The Balm of Gilead Center also reaches out and educates medical providers, patients, students, and the general public. By the end of 1999, the Palliative Medicine Comfort-Confidence Survey had been administered to more than 100 medical residents, interns, and students to assess their knowledge of palliative care. In addition, four third-year residents, eight interns, and eight medical students have attended each monthly in-service session on pain control, during which they received analgesic dosage cards. Since July 1999, the house staff at Cooper Green, consisting of about 20 medical residents and interns a month, have rotated through the Balm of Gilead. With the assistance of Cooper Green's education department, we have provided continuing education to the Gilead staff on end-of-life care, grief, and bereavement. Balm of Gilead Center staff—F. Amos Bailey, M.D.; John Shuster, M.D.; Carol Padgett, Ph.D.; and Edwina Taylor, R.N.—have conducted monthly in-service training sessions on palliative care at the Jefferson County Nursing Home and have made 15 presentations at the UAB Hospice and during palliative care grand rounds.

The Balm of Gilead Center has provided information to other institutions interested in establishing their own palliative care programs. Representatives from a number of hospitals in Alabama as well as from Wishard Health Services of Indianapolis have visited the unit.

Home-based Hospice

For those who have adequate family support and choose to die at home, the Balm of Gilead Center provides physicians, nurses, clergy, and volunteer care teams who are dedicated to helping families care for loved ones at the end of life. Through the hospice program of the Jefferson County Department of Health, we extend home-based services to all people regardless of their ability to pay.

During the coordination of home care and care on the inpatient unit, the family or other caregivers receive training in hospice care, end-of-life issues, and bereavement. The hospice staff can also ease the workload on the family. Home health aides help with activities of daily living, such as bathing, eating, or changing linen. Counseling by social workers is available for the patient and family. Chaplains provide spiritual attention and remain available to the bereaved family for up to one year after a patient's death.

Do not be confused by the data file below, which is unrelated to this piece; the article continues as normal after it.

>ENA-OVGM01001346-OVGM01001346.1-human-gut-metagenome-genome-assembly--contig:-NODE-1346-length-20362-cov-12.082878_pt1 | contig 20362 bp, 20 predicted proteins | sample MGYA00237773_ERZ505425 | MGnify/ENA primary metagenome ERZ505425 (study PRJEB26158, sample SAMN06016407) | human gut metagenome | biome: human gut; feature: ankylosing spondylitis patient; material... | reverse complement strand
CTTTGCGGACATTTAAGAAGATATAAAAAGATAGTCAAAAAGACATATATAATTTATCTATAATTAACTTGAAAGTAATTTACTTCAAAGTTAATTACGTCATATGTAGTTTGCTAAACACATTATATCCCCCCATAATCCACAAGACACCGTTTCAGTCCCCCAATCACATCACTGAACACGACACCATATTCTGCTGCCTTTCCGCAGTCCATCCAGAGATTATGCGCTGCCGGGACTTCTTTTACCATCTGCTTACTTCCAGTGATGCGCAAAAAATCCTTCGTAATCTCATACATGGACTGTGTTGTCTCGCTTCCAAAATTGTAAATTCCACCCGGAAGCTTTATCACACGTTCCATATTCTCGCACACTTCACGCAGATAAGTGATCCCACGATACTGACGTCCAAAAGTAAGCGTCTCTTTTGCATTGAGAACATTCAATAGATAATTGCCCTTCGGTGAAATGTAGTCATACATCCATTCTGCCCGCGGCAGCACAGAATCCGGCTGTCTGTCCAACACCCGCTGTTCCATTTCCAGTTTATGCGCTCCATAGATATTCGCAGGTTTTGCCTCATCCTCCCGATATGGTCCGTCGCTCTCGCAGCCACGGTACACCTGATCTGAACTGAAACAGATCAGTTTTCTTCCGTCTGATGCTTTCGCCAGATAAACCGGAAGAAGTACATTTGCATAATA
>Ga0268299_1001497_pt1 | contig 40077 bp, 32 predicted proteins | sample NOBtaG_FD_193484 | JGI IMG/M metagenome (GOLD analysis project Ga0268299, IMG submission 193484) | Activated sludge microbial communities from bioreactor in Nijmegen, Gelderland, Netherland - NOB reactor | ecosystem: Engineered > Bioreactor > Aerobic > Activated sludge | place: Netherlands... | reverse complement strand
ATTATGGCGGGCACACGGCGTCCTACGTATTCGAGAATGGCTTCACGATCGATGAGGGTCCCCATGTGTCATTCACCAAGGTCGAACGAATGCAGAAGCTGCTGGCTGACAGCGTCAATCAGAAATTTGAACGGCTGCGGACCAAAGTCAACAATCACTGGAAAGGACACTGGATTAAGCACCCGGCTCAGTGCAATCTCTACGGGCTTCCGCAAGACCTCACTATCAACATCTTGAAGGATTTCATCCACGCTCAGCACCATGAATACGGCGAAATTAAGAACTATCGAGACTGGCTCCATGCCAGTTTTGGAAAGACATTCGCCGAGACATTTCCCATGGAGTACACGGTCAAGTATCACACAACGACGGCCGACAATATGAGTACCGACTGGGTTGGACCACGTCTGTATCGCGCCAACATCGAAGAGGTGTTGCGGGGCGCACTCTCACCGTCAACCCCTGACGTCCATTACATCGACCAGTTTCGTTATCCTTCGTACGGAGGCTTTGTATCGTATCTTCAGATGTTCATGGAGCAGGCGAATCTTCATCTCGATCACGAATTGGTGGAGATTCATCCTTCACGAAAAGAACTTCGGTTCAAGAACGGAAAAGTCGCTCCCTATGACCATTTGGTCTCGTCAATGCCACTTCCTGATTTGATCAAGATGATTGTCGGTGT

From 1998 to 1999, the average daily census of patients in home-based hospice has increased from 22 to 28 patients (a 27 percent increase). Factors contributing to the increase include (1) the efforts by Gilead to identify more patients who need palliative care; (2) the removal of barriers to care through collaborations with volunteers, religious institutions, and social workers; and (3) the enhancement of continuity of care for home-based hospice and the establishment of the complementary inpatient unit.

At the end of life, there is often little continuity of care. Continuity between hospice services in the home and palliative services in the hospital is a hallmark of the Balm of Gilead in all treatment settings. Hospice nurses and chaplains are familiar faces on the inpatient unit, where they stay in close touch with home-based patients who have been hospitalized briefly for symptom control, for a transitional stay between residential placements, or, occasionally, for their final days when family members need support. After a hospice patient dies, the home-based nurse is called to the unit to comfort the family with her familiar presence. Community Care Teams offer practical, emotional, and spiritual support to the patient in the hospital or to the family at home.

The CareSharing and Community Education Initiative

Engaging the wider community is central to Gilead's mission to encourage high quality end-of-life care far beyond its own patients and their families. People from all corners of the community volunteer their personal talents and professional skills to enhance the Balm of Gilead's end-of-life services for county residents with limited resources. Groups of volunteers receive introductory education about end-of-life care based on models used by hospitals, hospices, and care team programs and more advanced education in interaction with patients, their families, and the Gilead staff.

Volunteer care teams of six to ten persons offer practical, emotional, and spiritual support to patients and families in both the hospital and the hospice. Congregational care teams participating in the palliative unit's Adopt-A-Room Program add to the comfort of patients and families. Inpatient care teams of medical and nursing students who wish to serve and learn before assuming a clinical role with patients and their families provide similar support.